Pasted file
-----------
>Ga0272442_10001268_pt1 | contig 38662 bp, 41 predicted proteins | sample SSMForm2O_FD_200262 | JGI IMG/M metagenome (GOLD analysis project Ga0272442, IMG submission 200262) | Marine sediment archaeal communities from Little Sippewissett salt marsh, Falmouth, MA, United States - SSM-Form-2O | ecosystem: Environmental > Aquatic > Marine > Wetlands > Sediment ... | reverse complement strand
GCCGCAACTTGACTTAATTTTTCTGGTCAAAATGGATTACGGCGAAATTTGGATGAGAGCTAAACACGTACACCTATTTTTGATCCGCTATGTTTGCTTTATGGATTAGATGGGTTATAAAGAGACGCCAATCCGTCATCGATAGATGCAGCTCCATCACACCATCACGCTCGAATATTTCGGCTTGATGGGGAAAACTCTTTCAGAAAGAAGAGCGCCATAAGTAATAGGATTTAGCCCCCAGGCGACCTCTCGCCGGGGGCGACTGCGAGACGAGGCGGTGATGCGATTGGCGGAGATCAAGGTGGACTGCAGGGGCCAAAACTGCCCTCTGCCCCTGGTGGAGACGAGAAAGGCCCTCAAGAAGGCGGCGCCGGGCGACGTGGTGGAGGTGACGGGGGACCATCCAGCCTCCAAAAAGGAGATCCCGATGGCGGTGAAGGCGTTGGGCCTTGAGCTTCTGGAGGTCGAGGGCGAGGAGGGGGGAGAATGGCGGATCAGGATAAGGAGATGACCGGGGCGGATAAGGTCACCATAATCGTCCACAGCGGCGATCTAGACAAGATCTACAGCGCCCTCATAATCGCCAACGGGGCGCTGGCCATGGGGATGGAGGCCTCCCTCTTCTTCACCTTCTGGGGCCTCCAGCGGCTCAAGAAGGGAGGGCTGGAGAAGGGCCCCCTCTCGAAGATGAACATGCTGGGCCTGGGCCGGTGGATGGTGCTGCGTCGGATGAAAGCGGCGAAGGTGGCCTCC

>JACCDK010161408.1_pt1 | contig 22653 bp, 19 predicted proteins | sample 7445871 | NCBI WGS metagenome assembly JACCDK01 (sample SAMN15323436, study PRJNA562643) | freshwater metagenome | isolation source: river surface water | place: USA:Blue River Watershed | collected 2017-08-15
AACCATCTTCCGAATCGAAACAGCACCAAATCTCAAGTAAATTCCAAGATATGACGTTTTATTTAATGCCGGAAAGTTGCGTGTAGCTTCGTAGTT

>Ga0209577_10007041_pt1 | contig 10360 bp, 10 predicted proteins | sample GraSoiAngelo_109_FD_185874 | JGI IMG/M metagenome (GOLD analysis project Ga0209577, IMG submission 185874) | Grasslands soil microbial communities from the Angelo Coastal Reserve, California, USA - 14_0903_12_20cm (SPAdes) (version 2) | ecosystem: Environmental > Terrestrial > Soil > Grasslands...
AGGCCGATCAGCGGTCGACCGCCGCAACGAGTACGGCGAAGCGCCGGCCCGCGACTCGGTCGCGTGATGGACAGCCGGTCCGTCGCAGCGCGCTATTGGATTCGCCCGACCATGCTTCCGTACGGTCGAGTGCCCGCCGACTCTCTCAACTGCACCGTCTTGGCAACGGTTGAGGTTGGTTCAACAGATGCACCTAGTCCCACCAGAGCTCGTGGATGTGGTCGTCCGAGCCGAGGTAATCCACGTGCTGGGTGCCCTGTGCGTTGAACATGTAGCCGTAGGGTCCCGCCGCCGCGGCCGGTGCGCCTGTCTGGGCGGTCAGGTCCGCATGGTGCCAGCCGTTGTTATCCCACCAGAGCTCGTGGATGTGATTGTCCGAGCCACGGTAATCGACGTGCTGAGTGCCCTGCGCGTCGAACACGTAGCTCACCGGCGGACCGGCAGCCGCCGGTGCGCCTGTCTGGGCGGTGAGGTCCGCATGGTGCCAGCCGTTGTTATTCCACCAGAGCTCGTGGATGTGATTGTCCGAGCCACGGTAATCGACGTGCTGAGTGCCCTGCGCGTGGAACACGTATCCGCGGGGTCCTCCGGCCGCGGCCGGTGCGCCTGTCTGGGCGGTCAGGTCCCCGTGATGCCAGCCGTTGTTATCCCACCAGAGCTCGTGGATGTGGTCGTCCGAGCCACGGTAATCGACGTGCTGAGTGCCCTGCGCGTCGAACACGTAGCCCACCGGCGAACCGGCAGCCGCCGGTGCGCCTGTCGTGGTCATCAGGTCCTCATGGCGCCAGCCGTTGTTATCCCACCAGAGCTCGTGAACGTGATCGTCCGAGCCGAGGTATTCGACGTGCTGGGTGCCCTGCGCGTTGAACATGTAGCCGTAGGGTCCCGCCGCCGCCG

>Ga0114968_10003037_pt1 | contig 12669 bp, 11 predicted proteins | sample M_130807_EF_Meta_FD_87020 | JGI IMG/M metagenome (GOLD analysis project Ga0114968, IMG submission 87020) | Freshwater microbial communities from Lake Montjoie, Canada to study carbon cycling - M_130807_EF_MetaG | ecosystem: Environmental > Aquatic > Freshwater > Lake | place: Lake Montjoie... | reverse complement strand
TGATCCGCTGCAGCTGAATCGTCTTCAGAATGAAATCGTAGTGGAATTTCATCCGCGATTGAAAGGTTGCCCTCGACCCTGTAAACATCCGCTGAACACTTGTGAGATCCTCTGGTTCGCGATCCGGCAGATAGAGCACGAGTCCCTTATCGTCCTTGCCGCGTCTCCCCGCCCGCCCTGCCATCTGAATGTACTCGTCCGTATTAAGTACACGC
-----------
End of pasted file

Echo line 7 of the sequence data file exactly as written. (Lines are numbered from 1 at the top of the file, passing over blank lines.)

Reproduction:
>Ga0114968_10003037_pt1 | contig 12669 bp, 11 predicted proteins | sample M_130807_EF_Meta_FD_87020 | JGI IMG/M metagenome (GOLD analysis project Ga0114968, IMG submission 87020) | Freshwater microbial communities from Lake Montjoie, Canada to study carbon cycling - M_130807_EF_MetaG | ecosystem: Environmental > Aquatic > Freshwater > Lake | place: Lake Montjoie... | reverse complement strand